Curated by Lou Stoppard, Mad About The Boy will bring together work from Raf Simons, Larry Clark, Meadham Kirchhoff and Gosha Rubchinskiy
Fashion’s obsession with the idea of the teenage boy runs deep. While this idea manifests itself in many different ways – from rebel to raver – it filters into countless collections and fashion images. This is the subject of a new exhibition – aptly titled Mad About The Boy – coming to the Fashion Space Gallery at the London College of Fashion. Curated by SHOWstudio’s editor Lou Stoppard, the exhibition will bring together work from some of this generation’s most feted creative talents: Raf Simons, Larry Clark, Meadham Kirchhoff, Gosha Rubchinskiy, J.W.Anderson, Larry Clark, Kim Jones, Tyrone Lebon and Nasir Mazhar.
“The fluidity and possibility of the teenage years seems to unite fashion’s obsession with the boy: sparked, perhaps by a strange belief in the precious genius of youth – of a time of perceived infinite opportunity, spontaneity and creative freedom,” Stoppard explains. “Designers young and old return to the same themes, constructing, rehashing and shaping the dream male, season in season out.” Opening in January 2016, Mad About The Boy will come in conjunction with a series of talks, workshops and masterclasses. Here Stoppard explains more about the project:
Can you give us a brief outline of this exhibition?
Lou Stoppard: The exhibition deals with fashion’s interest in and portrayal of the teenage boy. It’s not so much about how teenagers themselves dress, more about how fashion constructs ideals of the young male. We’re not organising the work by designer or artist, but by theme – the notions and tropes that come up again and again: the boy as outsider, the boy as sexual being, the boy in the club, the boy in education. There will be a whole mixture of stuff featured – clothing, photography, ephemera. I’m not really looking to answer questions with the show, more provoke discussion and get young people to consider how youth is portrayed and obsessed over.
What sparked the idea?
Lou Stoppard: Lots of things. The fetishisation of youth is always something that has interested me... Some recent interviews I’ve done on SHOWstudio where I realised how nostalgic many creatives are for their youth – they see it, no matter what they've subsequently achieved, as this precious time of creative freedom and possibility. I wondered if that view somehow affected the way they went on to portray youth and young males in their own work. I also think you can’t ignore what's going on in fashion news. Some of the most discussed designers at the moment, Raf Simons, Gosha Rubchinskiy, Hedi Slimane are all youth obsessives.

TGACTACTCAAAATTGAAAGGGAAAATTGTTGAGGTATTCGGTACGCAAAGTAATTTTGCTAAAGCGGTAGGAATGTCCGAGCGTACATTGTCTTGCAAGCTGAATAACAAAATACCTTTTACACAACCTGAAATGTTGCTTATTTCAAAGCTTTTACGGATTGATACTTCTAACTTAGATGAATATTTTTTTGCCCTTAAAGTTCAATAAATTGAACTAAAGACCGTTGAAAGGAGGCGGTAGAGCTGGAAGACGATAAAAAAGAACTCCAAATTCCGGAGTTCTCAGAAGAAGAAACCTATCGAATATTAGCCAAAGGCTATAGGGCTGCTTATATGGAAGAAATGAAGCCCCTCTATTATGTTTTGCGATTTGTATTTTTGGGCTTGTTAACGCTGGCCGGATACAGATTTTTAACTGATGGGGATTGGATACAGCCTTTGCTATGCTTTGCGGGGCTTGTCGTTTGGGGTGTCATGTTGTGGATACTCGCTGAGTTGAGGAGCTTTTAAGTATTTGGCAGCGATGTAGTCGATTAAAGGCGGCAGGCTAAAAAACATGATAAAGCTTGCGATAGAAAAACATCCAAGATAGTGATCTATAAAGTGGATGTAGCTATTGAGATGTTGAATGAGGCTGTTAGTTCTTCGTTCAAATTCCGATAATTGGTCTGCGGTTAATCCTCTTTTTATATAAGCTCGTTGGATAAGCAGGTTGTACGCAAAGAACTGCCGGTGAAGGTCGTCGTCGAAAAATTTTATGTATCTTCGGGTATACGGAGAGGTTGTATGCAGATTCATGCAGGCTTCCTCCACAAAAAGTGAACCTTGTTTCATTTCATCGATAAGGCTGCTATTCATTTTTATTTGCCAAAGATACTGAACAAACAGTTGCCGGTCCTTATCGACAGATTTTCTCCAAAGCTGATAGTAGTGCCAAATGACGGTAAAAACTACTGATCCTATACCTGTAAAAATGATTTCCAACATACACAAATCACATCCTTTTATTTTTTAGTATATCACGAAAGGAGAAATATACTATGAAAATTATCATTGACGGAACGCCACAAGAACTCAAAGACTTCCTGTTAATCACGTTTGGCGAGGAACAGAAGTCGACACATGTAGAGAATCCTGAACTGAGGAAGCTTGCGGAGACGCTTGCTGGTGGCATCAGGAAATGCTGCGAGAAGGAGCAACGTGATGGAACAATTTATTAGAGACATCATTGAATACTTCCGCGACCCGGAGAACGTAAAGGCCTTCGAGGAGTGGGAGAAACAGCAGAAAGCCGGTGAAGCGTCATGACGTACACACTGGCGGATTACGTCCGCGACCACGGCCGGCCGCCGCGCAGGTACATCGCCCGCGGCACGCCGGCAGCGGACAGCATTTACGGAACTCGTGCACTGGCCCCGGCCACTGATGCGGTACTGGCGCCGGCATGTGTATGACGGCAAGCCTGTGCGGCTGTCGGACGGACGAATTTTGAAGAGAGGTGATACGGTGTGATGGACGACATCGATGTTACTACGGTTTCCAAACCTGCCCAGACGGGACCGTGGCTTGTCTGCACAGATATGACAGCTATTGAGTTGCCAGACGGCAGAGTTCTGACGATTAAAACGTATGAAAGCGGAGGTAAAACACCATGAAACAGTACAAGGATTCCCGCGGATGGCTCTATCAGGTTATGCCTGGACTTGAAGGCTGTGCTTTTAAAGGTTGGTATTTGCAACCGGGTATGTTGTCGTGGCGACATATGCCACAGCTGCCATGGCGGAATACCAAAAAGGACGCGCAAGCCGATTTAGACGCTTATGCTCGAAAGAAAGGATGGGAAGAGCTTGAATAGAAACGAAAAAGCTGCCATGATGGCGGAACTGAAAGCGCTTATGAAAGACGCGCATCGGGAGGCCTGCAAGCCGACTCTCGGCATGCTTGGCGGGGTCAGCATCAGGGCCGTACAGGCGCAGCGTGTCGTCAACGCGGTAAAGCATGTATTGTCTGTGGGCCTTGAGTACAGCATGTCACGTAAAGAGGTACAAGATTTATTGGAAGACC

“Some of the most discussed designers at the moment, Raf Simons, Gosha Rubchinskiy, Hedi Slimane are all youth obsessives” – Lou Stoppard
What are your highlights of it?
Lou Stoppard: All the work is brilliant. I think it’s the mix that makes it special, to have early Kim Jones work next to recent Christopher Shannon or Raf Simons. Or original Nick Knight Skinhead prints next to new work by Tyrone Lebon or Jason Evans. I’m thrilled also to be able to restage a bit of a Meadham Kirchhoff presentation, SS13. It was such a special collection and display and I think so many people miss the label and their amazing work, so it’s great even more people will be able to see it and that their legacy will be celebrated.
Obviously there's some amazing contributors, who's involvement are you most excited about and why?
Lou Stoppard: It’s such a pleasure to collaborate with Tony Hornecker on the set. He did the amazing sets for all those great Meadham Kirchhoff shows so it’s really fitting. The way he’s staging the objects is so exciting – I hope it will surprise people and offer something new in terms of what people expect from a fashion exhibition.
Why do you think fashion is so obsessed with youth culture?
Lou Stoppard: I guess that’s what I’m trying to explore with the show – I wish I had the answer. I do think it has something to do with designers or image-makers reliving or revisiting their own adolescences – they’ll often use their platform to create things that always wanted to be a part of. That’s why so many pay homage to their favourite musicians or what-have-you. The spector of creatives’ youths is never far from their work!
Why should people come to this?
Lou Stoppard: I hope because it poses questions. It’s not a show dedicated to one designer or one medium, so in some ways it’s a bit strange and tricky. But I hope because of that people will impose a lot of their own thoughts and narratives onto things and start asking questions. I think the objects and images really speak for themselves and can’t help but spark conversation.
Mad About The Boy will run January 8– April 2, 2016 at Fashion Space Gallery, London College of Fashion, 20 John Prince’s Street, London, W1G 0BJ